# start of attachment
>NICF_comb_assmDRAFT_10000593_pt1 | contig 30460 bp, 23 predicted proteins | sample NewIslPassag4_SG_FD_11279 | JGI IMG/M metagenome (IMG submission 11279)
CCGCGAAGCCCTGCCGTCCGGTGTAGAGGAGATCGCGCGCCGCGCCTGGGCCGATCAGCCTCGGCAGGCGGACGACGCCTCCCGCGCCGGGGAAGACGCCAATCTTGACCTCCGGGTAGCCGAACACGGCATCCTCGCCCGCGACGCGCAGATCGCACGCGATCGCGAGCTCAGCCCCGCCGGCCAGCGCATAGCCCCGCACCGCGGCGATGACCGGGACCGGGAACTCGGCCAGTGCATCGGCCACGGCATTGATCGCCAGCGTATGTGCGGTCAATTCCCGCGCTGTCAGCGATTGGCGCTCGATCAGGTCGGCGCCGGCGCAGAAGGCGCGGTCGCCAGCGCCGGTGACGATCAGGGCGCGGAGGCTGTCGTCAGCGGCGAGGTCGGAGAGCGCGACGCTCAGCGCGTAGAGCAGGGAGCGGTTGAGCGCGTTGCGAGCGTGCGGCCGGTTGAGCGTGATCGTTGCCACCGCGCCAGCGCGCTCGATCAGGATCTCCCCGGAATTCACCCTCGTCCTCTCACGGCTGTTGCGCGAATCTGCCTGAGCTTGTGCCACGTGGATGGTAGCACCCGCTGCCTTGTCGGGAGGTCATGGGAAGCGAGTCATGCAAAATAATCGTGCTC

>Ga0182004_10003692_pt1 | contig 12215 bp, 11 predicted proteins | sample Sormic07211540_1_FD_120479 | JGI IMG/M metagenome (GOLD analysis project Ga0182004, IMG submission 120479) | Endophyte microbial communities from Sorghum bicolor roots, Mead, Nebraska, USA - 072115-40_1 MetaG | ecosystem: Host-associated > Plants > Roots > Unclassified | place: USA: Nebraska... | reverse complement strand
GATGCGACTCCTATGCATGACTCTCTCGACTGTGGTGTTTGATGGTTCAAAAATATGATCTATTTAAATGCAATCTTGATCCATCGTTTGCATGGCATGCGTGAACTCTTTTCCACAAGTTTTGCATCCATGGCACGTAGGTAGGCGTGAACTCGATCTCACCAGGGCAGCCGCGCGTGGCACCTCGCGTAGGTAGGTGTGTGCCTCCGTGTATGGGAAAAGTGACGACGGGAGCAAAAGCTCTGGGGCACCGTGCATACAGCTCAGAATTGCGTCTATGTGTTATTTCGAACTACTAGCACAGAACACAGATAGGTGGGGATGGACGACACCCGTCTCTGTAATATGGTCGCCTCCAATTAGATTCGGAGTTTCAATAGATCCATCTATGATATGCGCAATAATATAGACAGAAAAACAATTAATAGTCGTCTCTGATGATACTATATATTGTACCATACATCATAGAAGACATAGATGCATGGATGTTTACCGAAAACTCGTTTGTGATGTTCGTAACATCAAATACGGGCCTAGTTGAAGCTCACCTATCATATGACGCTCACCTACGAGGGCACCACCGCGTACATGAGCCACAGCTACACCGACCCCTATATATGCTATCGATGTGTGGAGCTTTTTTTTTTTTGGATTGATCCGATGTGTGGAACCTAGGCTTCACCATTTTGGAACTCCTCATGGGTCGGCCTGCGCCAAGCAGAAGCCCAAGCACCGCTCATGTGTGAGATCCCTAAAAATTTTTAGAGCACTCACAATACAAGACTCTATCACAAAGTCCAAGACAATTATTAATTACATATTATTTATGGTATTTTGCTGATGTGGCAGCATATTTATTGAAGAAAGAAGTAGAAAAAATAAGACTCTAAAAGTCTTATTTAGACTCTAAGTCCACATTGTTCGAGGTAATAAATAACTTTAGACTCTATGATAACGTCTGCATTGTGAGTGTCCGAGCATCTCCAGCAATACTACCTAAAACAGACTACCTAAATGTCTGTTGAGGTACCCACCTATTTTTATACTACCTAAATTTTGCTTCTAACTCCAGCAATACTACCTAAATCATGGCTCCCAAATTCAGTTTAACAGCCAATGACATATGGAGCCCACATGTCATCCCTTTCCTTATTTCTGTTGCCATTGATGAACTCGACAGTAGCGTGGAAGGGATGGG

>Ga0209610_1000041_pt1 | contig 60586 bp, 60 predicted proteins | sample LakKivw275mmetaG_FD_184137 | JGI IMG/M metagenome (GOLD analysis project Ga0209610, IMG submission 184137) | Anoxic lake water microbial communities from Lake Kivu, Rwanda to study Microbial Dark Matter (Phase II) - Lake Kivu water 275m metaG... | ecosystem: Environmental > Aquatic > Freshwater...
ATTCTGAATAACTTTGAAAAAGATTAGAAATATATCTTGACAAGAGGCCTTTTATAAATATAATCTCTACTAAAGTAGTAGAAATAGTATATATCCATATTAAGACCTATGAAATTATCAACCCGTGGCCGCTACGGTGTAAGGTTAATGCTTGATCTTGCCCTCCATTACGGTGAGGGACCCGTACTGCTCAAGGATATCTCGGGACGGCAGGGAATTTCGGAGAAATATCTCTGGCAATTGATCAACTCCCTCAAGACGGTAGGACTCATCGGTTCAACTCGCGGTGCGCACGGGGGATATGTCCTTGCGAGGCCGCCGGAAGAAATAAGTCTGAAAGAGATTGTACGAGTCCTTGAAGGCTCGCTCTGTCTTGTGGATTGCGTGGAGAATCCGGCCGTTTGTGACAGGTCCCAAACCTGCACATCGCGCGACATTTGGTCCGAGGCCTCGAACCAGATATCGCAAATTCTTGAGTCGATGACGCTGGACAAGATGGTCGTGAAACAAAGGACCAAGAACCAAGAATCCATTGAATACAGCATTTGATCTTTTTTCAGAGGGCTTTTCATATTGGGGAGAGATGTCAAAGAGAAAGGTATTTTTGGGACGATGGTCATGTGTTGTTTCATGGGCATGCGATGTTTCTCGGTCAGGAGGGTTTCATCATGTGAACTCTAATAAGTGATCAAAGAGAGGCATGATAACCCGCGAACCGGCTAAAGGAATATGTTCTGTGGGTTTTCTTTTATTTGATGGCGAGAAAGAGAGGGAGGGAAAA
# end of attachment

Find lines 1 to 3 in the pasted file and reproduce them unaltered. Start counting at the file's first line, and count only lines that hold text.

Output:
>NICF_comb_assmDRAFT_10000593_pt1 | contig 30460 bp, 23 predicted proteins | sample NewIslPassag4_SG_FD_11279 | JGI IMG/M metagenome (IMG submission 11279)
CCGCGAAGCCCTGCCGTCCGGTGTAGAGGAGATCGCGCGCCGCGCCTGGGCCGATCAGCCTCGGCAGGCGGACGACGCCTCCCGCGCCGGGGAAGACGCCAATCTTGACCTCCGGGTAGCCGAACACGGCATCCTCGCCCGCGACGCGCAGATCGCACGCGATCGCGAGCTCAGCCCCGCCGGCCAGCGCATAGCCCCGCACCGCGGCGATGACCGGGACCGGGAACTCGGCCAGTGCATCGGCCACGGCATTGATCGCCAGCGTATGTGCGGTCAATTCCCGCGCTGTCAGCGATTGGCGCTCGATCAGGTCGGCGCCGGCGCAGAAGGCGCGGTCGCCAGCGCCGGTGACGATCAGGGCGCGGAGGCTGTCGTCAGCGGCGAGGTCGGAGAGCGCGACGCTCAGCGCGTAGAGCAGGGAGCGGTTGAGCGCGTTGCGAGCGTGCGGCCGGTTGAGCGTGATCGTTGCCACCGCGCCAGCGCGCTCGATCAGGATCTCCCCGGAATTCACCCTCGTCCTCTCACGGCTGTTGCGCGAATCTGCCTGAGCTTGTGCCACGTGGATGGTAGCACCCGCTGCCTTGTCGGGAGGTCATGGGAAGCGAGTCATGCAAAATAATCGTGCTC

>Ga0182004_10003692_pt1 | contig 12215 bp, 11 predicted proteins | sample Sormic07211540_1_FD_120479 | JGI IMG/M metagenome (GOLD analysis project Ga0182004, IMG submission 120479) | Endophyte microbial communities from Sorghum bicolor roots, Mead, Nebraska, USA - 072115-40_1 MetaG | ecosystem: Host-associated > Plants > Roots > Unclassified | place: USA: Nebraska... | reverse complement strand